This is not a step forward. This is a step backward. I will NOT let my [future] children’s internet usage be monitored/moderated by Facebook in ANY way. If they’re anything like me, once an iota of knowledge about their practices has really set in, they’ll never get on it. (Of course, it could have a total rebound effect and they could get on FB the day they can and post literally every bit of their personal info on it. What do I know. I‘ve survived without Facebook for years as a young adult though and I’m happier without it. Same with every friend of mine that’s gotten rid of it.)
 
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miniroll32

macrumors 65816
Mar 28, 2010
1,469
2,998
What they really mean is, getting more users into Facebook from a younger age. Thereby increasing their business at the expense of increasing social problems in the real world.

Children are too young to worry about who 'adds' them or vice-versa. And as for connecting with their family more, their parents could literally take them to see other family members? God help they may have to not look at a screen for a bit...

Thanks; no thanks.
 

aaadktda

macrumors member
Sep 14, 2019
49
99
Stop giving your kids cellphones. Holy crap. We survived without it—and I was born in '94.
You "survived" without it because almost nobody else got cellphones for their children and it was a leveled playing field in this regard. A few hundred years ago people survived and thrived in their communities without having electricity, a vehicle or access to public transport and access to education. That's because nobody had any of these things. Now you are screwed without them.

Instead of flat out rejecting to get children a cellphone, I think parents should teach them about the benefits and pitfalls of access to technology and information.

I remember that when I was in high school I was one of the last (maybe the last) kids to get a cellphone. I misses out on a lot of things. Cellphones were the new cool thing and those who had them used them a lot to communicate and form bonds and those who did not were left out of the loop. Not on purpose.

Same happened when dial up internet became widespread. A great part of the conversation and bonding moved to mIRC, yahoo messenger and other platforms.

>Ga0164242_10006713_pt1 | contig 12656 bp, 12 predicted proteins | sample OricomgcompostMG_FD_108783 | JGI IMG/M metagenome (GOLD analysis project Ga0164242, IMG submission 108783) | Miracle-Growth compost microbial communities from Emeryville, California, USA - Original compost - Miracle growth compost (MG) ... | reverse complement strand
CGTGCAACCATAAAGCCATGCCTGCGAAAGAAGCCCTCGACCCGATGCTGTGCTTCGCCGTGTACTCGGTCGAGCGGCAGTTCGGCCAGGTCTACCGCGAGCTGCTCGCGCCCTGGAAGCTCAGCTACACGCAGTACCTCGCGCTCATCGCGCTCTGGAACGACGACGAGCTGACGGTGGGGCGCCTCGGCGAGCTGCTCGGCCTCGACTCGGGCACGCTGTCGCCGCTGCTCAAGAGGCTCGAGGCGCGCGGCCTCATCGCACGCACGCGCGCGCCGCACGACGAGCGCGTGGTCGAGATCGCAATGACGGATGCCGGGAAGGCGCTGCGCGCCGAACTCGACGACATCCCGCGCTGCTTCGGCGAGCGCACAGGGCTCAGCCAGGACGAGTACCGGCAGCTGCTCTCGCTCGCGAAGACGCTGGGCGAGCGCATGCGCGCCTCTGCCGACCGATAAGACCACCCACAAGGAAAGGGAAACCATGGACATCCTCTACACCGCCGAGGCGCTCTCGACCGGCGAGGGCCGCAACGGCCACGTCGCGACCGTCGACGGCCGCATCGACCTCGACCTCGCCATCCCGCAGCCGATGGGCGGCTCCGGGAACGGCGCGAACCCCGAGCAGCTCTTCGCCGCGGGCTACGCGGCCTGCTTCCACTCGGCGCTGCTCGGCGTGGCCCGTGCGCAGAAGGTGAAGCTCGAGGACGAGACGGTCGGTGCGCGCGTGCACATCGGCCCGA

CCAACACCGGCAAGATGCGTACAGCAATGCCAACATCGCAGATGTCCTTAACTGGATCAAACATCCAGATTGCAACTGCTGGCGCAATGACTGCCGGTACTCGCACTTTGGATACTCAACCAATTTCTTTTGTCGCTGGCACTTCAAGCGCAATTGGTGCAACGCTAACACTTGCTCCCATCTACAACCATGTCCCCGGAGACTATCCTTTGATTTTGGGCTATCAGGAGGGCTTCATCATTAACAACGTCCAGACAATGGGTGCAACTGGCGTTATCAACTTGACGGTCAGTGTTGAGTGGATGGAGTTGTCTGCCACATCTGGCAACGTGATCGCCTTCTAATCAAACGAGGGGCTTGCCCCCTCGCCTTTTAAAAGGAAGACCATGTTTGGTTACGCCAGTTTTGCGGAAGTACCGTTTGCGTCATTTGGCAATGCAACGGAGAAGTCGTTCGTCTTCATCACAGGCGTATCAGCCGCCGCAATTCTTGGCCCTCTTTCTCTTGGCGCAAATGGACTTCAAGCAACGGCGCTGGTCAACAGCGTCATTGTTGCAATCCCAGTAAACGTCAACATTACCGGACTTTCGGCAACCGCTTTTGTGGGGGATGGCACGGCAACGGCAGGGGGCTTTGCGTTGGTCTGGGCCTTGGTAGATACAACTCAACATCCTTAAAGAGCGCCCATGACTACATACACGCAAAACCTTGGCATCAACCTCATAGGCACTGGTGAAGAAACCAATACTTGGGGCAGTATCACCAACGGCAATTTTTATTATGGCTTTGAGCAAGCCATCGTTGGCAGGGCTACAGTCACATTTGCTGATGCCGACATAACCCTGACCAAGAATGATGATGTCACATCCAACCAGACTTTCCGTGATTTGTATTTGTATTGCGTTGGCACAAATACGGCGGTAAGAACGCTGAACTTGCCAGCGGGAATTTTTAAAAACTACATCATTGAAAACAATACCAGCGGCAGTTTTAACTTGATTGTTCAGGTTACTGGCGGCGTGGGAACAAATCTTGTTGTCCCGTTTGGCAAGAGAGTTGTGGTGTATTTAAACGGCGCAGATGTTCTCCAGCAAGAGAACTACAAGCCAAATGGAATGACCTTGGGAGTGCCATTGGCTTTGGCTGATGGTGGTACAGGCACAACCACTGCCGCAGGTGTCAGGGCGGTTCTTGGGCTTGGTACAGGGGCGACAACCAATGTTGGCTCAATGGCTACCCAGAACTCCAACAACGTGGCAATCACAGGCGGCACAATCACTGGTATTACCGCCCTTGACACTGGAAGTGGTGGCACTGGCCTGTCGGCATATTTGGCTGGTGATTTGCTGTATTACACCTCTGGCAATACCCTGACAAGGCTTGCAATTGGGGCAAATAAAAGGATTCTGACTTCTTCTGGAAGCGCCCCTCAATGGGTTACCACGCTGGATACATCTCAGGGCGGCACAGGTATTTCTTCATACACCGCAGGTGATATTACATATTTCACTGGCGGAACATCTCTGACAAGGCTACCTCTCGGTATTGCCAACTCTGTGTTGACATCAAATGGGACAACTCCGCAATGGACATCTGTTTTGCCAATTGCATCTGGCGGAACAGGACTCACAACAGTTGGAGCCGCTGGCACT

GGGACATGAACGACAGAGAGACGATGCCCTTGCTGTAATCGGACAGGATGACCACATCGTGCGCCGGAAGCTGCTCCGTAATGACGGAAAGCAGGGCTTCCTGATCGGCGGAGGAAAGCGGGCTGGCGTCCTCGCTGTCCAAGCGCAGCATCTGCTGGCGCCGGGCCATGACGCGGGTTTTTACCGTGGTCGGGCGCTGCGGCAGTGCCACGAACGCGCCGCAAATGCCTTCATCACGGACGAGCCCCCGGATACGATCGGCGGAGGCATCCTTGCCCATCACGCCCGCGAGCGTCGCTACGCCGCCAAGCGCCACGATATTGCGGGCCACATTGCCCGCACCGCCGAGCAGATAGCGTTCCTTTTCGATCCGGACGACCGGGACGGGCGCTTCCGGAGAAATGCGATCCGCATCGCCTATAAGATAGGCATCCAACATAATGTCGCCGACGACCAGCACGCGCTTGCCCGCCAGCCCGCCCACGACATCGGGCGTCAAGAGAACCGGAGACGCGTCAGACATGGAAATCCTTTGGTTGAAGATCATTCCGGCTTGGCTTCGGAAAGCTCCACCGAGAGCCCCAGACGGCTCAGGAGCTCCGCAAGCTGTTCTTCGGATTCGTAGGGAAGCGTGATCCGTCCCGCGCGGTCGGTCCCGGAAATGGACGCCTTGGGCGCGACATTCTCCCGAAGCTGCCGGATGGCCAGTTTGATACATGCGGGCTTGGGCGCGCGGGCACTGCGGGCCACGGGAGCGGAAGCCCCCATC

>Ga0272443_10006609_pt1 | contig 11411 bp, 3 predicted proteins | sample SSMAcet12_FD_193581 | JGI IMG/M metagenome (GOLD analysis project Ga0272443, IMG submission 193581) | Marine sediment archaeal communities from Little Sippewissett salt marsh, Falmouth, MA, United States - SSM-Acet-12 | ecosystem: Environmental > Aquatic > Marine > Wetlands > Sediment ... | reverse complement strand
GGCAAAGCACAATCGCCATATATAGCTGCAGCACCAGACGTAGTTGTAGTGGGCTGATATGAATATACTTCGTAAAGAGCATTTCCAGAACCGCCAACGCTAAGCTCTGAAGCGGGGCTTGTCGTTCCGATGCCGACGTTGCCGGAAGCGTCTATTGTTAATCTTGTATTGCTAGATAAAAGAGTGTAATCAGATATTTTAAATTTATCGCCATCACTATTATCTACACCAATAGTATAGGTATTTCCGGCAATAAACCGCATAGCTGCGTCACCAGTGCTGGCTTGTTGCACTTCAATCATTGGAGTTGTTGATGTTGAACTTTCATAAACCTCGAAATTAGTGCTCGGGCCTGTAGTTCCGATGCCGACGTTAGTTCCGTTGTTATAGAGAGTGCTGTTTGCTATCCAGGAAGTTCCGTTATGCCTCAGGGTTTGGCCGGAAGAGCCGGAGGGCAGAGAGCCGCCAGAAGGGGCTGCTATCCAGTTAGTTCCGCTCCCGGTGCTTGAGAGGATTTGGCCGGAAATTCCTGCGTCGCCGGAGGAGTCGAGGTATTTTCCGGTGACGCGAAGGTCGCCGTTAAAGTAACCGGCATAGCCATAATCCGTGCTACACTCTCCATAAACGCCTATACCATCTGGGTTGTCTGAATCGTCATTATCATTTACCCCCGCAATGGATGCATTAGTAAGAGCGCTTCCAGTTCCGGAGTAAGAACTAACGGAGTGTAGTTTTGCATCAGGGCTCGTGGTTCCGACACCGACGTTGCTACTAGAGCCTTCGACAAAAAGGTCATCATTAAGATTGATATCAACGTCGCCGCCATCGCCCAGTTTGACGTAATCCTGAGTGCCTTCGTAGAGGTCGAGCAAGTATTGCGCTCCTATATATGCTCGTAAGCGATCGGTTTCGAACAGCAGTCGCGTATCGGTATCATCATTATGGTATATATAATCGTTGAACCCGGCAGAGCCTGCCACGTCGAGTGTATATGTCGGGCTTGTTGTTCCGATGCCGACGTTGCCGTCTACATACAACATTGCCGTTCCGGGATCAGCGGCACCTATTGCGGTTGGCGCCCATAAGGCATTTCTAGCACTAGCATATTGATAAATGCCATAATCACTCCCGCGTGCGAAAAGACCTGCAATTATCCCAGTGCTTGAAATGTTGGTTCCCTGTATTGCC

Facebook sucks donkey testicles but prohibiting your children from using it might affect the relationship that your child has with friends and schoolmates.
 

rgbrock1

macrumors 6502
Feb 1, 2016
316
480
SC
I felt so lucky to even hold my dad’s original iPhone when I was younger with the revolutionary product it was, and I ended up being gifted his 3G when he switched back to the original on account of liking the grip better…in hindsight, my brother and I feel like lab rats for a generation of kids with the unregulated Internet just kind of thrown at them. (Still acutely aware of my luck in always having the “premium” brand of smartphone, but I digress.)

Talk to kids about the Internet. Not in the “there are strangers, you could get kidnapped!” kind of way (obviously still a good convo to have, but)—in the “there are extremely large corporations like Facebook that literally use your personal information as currency” kind of way. Teach them that privacy is #1; teach them that it’s not about suppressing their independence, it’s about letting their frontal lobe literally grow to the point where they can even begin to conceptualize and make certain decisions. Let them use a moderated family computer. THEN, as you said, when they reach puberty, the possibility of getting a phone can come about.
So you're basically advocating teaching kids HOW to think and not WHAT to think.
Gasp. Sacre bleu. Off with your head.
 
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ericg301

macrumors 65816
Jun 15, 2010
1,418
940
i have been against this, but since lockdown, it's been the only way my daughter has kept in touch with her friends (4th grade). the messenger app is on her ipad and we have granular controls over it.